He says I don’t need my floppy anymore


I s it me, or is technology moving at the speed of light? It seems like just yesterday that I was riding around in my car with a new-fangled cassette player as I sang Foreigner at the top of my lungs. Then the next thing I know, I have kids who climb into the passenger seat and plug iPods into the dash with auxiliary cords.

Worse yet, they not only despise Foreigner but have the audacity to say that Fleetwood Mac is lame.

Can you stinking believe it?

Lately it’s an all-out war on music, and as a child of the ’80s, I refuse to listen to songs about pickup trucks and dirt roads regardless of whether or not iPods could “own” my cas- sette tapes. As they keep their fingers on the pulse of technology, the kids have all of the new-fangled gadgets and gizmos and leave “old folks” such as myself in their technological dust .

Take, for example, a recent car ride when I asked our eldest son, Vernon, to hand me the phone book. He blinked several times, appeared to be in a state of shock for aminute and then shook his head as if to get the sound of my request out of his ears.

“Hand you a what?” he asked andmade it painfully obvious that he was afraid to hear the answer. “The phone book,” I repeated as I wondered what the big deal was.

“Why,” he said slowly so as to take it all in, “would you

need a phone book?”

“Umm,” I said with sarcasm, “to look up a phone number.”

“Who are you trying to call?”

After I told him, he held his iPhone at arm’s length and said as he gazed out the window, “Siri, findme the number forWalmart.”

Then his phone says, and I’m not making this up, “I’ve found it, Master. Would you like me to make the call?” “Yes,” he responded as he handed his Walmart-dialing phone to me. Then he shook his head again, looked at his younger brothers and for the sake of entertainment, imitated me as he mocked, “Hand me the phonebook.”

Then the whole group of them shuddered as they pondered their mother and her outdated ways.

Yet, I firmly contend that I’m no technonoob. I can program a DVR, surf the Web with some success and have been known to connect my cellphone to the car’s Bluetooth system — and all by my onesy.

Although my ways may be old-fashioned and out of date, I tend to like things as they are. I would rather punch numbers than bark out orders to a hand-held device, have no problem turning on lights with a switch, and doggone it, I had my computer just how I liked it!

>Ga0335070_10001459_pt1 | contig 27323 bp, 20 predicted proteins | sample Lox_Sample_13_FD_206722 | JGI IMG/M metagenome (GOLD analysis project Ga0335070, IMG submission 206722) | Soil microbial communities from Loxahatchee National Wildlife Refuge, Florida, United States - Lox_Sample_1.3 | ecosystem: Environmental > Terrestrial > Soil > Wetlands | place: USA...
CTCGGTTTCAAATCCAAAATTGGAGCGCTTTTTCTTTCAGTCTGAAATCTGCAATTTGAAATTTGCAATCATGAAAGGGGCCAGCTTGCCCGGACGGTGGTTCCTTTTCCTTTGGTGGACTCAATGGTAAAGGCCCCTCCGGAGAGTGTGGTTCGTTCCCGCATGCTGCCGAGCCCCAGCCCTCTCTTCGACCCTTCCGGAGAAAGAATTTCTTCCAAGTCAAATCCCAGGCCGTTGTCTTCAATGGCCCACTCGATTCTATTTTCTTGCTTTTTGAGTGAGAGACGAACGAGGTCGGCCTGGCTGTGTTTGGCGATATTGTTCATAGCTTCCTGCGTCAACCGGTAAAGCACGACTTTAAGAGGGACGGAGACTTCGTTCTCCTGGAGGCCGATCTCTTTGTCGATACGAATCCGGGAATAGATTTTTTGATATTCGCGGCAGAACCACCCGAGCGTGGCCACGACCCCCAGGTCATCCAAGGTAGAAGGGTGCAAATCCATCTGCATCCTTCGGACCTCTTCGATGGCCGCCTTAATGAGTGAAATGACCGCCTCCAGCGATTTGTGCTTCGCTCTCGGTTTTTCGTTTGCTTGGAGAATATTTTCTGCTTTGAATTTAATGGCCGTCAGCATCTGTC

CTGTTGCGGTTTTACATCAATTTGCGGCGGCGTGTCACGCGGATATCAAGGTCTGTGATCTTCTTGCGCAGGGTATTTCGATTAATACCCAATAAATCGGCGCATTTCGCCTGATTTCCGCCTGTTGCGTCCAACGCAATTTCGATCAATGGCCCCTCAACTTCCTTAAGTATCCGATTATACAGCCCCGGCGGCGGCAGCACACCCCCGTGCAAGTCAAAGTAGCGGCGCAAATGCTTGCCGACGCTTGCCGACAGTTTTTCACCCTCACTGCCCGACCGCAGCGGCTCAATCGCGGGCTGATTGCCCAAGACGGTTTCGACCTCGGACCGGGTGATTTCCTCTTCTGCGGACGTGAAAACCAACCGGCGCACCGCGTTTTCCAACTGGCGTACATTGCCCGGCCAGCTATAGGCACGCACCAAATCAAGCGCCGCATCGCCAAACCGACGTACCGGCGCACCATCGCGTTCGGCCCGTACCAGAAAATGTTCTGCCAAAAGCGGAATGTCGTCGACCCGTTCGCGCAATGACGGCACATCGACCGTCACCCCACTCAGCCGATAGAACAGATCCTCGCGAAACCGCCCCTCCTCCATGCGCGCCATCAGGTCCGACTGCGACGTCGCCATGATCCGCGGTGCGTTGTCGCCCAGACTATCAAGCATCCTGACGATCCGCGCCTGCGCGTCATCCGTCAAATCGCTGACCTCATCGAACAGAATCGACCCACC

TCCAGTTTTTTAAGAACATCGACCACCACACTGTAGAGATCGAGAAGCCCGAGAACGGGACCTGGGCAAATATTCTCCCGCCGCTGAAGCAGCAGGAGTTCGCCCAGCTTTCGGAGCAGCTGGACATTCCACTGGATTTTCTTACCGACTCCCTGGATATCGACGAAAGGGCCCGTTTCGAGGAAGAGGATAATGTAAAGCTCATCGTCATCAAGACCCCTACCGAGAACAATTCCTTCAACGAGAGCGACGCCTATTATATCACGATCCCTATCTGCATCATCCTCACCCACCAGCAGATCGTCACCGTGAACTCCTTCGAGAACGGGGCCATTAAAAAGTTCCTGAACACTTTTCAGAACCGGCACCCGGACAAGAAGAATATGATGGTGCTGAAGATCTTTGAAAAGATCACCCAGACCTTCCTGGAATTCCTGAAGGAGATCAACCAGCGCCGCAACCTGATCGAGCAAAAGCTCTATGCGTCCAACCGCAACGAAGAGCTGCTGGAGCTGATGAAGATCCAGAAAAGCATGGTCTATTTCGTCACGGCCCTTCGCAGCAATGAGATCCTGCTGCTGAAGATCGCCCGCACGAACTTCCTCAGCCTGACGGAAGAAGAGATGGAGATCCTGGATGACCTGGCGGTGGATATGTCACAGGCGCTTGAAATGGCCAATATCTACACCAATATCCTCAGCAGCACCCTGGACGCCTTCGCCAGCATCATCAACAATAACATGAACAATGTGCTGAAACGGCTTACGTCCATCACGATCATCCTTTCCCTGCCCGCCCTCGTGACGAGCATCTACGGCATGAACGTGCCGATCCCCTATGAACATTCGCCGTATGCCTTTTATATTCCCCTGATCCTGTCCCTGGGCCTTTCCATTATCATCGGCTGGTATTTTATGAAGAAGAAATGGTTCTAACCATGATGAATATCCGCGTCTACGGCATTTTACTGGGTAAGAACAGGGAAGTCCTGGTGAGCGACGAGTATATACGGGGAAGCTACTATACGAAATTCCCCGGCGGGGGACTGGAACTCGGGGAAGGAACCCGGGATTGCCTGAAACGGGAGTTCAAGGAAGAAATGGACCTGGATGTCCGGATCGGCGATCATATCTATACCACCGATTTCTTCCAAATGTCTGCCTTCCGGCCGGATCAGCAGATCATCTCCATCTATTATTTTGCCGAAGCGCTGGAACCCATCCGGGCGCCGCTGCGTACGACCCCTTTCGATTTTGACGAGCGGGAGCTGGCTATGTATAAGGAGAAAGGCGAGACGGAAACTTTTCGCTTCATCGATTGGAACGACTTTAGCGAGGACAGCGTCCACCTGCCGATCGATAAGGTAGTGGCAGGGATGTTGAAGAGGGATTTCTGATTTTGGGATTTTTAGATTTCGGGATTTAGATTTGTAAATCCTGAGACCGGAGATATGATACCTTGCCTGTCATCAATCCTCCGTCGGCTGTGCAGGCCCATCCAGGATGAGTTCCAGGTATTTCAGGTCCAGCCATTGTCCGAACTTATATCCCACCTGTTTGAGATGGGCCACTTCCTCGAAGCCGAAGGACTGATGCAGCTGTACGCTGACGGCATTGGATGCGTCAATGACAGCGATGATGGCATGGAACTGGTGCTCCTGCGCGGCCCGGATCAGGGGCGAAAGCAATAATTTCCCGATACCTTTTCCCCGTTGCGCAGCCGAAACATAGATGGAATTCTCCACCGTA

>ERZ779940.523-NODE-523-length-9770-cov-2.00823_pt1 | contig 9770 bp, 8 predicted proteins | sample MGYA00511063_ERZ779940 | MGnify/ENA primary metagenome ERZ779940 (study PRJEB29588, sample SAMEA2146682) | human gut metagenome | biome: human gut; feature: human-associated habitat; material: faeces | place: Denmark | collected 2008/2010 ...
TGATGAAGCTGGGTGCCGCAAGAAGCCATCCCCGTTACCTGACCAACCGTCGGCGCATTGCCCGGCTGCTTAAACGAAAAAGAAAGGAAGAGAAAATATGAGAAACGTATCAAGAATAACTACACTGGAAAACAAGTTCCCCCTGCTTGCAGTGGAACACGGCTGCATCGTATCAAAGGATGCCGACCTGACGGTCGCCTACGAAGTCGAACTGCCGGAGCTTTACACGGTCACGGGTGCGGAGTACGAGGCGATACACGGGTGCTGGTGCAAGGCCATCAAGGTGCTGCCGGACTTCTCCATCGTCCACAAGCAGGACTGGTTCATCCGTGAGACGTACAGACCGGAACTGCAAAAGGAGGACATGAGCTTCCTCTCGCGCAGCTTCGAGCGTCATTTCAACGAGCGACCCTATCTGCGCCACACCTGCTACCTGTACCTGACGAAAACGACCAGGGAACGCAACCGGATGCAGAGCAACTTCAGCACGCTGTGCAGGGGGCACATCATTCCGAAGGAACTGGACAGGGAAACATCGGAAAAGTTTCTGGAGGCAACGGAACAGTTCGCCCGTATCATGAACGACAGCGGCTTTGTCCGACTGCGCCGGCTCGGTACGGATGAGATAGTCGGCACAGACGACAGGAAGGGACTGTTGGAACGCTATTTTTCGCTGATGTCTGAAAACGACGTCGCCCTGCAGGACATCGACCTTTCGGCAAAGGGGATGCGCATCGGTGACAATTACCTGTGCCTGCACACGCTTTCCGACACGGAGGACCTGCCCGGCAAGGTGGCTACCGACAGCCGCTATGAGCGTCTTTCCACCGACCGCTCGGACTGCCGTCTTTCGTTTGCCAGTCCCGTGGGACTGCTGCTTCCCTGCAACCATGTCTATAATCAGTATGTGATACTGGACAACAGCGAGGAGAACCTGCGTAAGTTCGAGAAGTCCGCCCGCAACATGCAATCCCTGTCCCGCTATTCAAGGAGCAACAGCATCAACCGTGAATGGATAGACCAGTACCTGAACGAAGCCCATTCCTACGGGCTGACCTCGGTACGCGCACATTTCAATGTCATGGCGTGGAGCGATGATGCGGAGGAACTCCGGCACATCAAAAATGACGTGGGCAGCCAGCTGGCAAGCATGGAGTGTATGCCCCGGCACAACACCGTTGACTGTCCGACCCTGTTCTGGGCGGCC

Therefore, as Vernon approached our PC on his most recent visit to our humble abode, I shook like an iPhone set on vibrate.

“What are you doing?” I asked with great trepidation.

“I think it’s time we bring this dinosaur up to snuff,” he replied as he rolled up his sleeves and adjusted the office chair to his liking.

“First of all,” he began as he went into a full-blown inquisition, “what are you using to access the Internet? Why is this your home page? Whoa, how many emails do you have? OK, this is no good. What’s this program for? Are you really using that program? If you don’t know what it is, then you’re probably not using it. Let’s get rid of this, clean up that. Oh c’mon, you didn’t download this. Tell me you didn’t. You did, didn’t you?”

Then he started teaching and instructing and I have to tell you that he lost me somewhere between “bugs in a beta version” and “auto-updates that Apple patched in.”

Things really became intrusive when Vernon told me that I no longer needed my floppy and was appalled that I still had a Fleetwood Mac CD in the disc drive.

Under the guise of being able to help me out fromhis campus home, he hooked me up to his computer via remote access and recently used this helpful tool to update Adobe Reader and then changed the status on my Facebook page.

He’s really messing with my world. In fact, if you notice any errors in this column, I’m here to say that Vernon is to blame.

At least my Foreigner cassette tapes are still safe.

Lori Clinch is the mother of four sons and the author of the book “Are We There Yet?” You can reach her at